Recent interest in concussion and mild traumatic brain injury (mTBI), spurred by the recognition of the chronic, debilitating effects in football players and returning combat veterans, has culminated in important insights regarding symptoms, pathophysiology, and treatment, which has had downstream benefits for all persons suffering with concussions and head injury. Recent advances in diagnostics, greater understanding of biomechanics, and appreciation of injury to neuroendocrine and neurosensory networks in chronic, debilitated individuals has provided the opportunity for unprecedented recovery of quality of life.

Mild, unlike more severe brain injury, is typically lacking objective findings to confirm diagnosis. While symptoms may abound across cognitive, affective and physical domains, particularly early following trauma, controversy exists regarding the natural history of mTBI, with some patients recovering well and others doing poorly.

This Research topic will present some of the advances in brain injury medicine that have informed our understanding of the variability in symptomatology and clinical outcomes between patients. More specifically, we will describe the advances in brain injury biomechanics, neuroimaging, traumatically-induced pituitary dysfunction and altered neurosensory functioning that have provided unprecedented insights and opportunities to reverse symptoms. This topic will also use these advances to explain the higher rate of degenerative dementia observed in TBI, including mTBI.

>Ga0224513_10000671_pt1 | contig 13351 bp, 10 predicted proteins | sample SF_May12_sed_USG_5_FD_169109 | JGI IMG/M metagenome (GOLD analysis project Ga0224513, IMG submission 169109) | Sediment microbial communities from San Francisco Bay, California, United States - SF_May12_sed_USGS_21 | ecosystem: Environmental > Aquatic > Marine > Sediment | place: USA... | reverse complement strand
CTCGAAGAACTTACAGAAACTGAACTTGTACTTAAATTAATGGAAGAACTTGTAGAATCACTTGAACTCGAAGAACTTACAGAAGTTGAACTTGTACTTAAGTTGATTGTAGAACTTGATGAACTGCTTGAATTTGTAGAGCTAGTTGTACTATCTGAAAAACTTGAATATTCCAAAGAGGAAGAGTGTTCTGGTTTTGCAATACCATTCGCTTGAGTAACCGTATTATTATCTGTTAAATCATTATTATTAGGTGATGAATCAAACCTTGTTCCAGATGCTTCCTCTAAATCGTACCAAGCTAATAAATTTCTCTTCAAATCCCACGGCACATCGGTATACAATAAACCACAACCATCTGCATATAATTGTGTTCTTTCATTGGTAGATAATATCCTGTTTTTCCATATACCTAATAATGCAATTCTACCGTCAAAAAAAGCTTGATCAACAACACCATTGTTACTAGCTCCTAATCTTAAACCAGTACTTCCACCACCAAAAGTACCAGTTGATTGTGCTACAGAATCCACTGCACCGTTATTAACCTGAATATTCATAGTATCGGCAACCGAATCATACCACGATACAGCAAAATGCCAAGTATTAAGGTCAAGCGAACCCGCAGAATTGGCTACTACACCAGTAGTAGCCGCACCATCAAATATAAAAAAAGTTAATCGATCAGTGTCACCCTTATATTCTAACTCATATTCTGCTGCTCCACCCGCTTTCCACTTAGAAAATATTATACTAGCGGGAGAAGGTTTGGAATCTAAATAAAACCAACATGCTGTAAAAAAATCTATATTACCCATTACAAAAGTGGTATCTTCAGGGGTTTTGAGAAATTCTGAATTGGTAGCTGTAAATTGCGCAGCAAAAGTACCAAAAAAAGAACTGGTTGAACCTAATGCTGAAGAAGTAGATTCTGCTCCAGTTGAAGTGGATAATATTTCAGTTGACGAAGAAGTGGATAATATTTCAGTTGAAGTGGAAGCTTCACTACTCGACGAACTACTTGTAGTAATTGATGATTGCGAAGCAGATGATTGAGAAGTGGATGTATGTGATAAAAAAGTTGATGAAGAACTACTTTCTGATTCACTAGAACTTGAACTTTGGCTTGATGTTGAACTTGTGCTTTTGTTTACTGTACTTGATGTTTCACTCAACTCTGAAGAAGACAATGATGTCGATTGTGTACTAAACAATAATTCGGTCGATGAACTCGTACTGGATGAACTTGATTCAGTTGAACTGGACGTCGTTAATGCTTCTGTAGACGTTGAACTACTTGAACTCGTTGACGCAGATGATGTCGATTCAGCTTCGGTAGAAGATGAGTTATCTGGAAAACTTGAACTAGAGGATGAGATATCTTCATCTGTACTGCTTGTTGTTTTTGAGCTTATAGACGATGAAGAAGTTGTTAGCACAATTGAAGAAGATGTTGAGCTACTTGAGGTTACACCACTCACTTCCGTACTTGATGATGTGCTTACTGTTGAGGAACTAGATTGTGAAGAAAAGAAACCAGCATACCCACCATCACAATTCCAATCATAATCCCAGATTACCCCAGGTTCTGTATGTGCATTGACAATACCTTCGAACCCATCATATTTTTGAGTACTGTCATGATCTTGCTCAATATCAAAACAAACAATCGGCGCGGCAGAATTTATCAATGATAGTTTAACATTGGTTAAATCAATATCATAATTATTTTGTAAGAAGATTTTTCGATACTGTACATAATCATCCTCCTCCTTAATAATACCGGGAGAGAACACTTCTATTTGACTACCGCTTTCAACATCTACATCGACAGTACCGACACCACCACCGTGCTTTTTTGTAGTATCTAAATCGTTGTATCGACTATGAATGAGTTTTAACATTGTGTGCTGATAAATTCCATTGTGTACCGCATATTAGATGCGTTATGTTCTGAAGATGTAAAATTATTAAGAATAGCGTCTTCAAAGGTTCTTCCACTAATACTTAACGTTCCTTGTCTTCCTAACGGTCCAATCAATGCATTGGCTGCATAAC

Diagnosis, epidemiology, natural history of mTBI — discuss evolution of symptoms and prognosis;

General biomechanics and Biomechanical models —inertial vs. blast, basis of diffuse axonal injury using models to explain;

Neuroimaging techniques and the information they provide —advanced MRI including FLAIR, SWI, DTI, MRS, fcMRI, MEG, QEEG, SPECT/PET;

Clinical syndromes of mTBI — Neuropsychological, Neurometabolic and Neurosensory

1. Neuropsychological — Cognitive, psychological and motor system abnormalities
2. Neurometabolic — Hypothalamic-pituitary dysfunction resulting in gonadotropic, corticotropic, somatotropic deficiencies
3. Neurosensory — disordered sensory function including visual, auditory and balance systems

Chronic effects of mTBI — TBI as a systemic disease; TBI and risk of dementia.


Keywords: Concussion, Postconcussive Syndrome, mild TBI, Neuroimaging, Hypopituitarism


Important Note: All contributions to this Research Topic must be within the scope of the section and journal to which they are submitted, as defined in their mission statements. Frontiers reserves the right to guide an out-of-scope manuscript to a more suitable section or journal at any stage of peer review.

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Submission Deadlines

31 May 2021 Manuscript

Participating Journals

Manuscripts can be submitted to this Research Topic via the following journals:

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Topic Editors

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Submission Deadlines

31 May 2021 Manuscript

Participating Journals

Manuscripts can be submitted to this Research Topic via the following journals: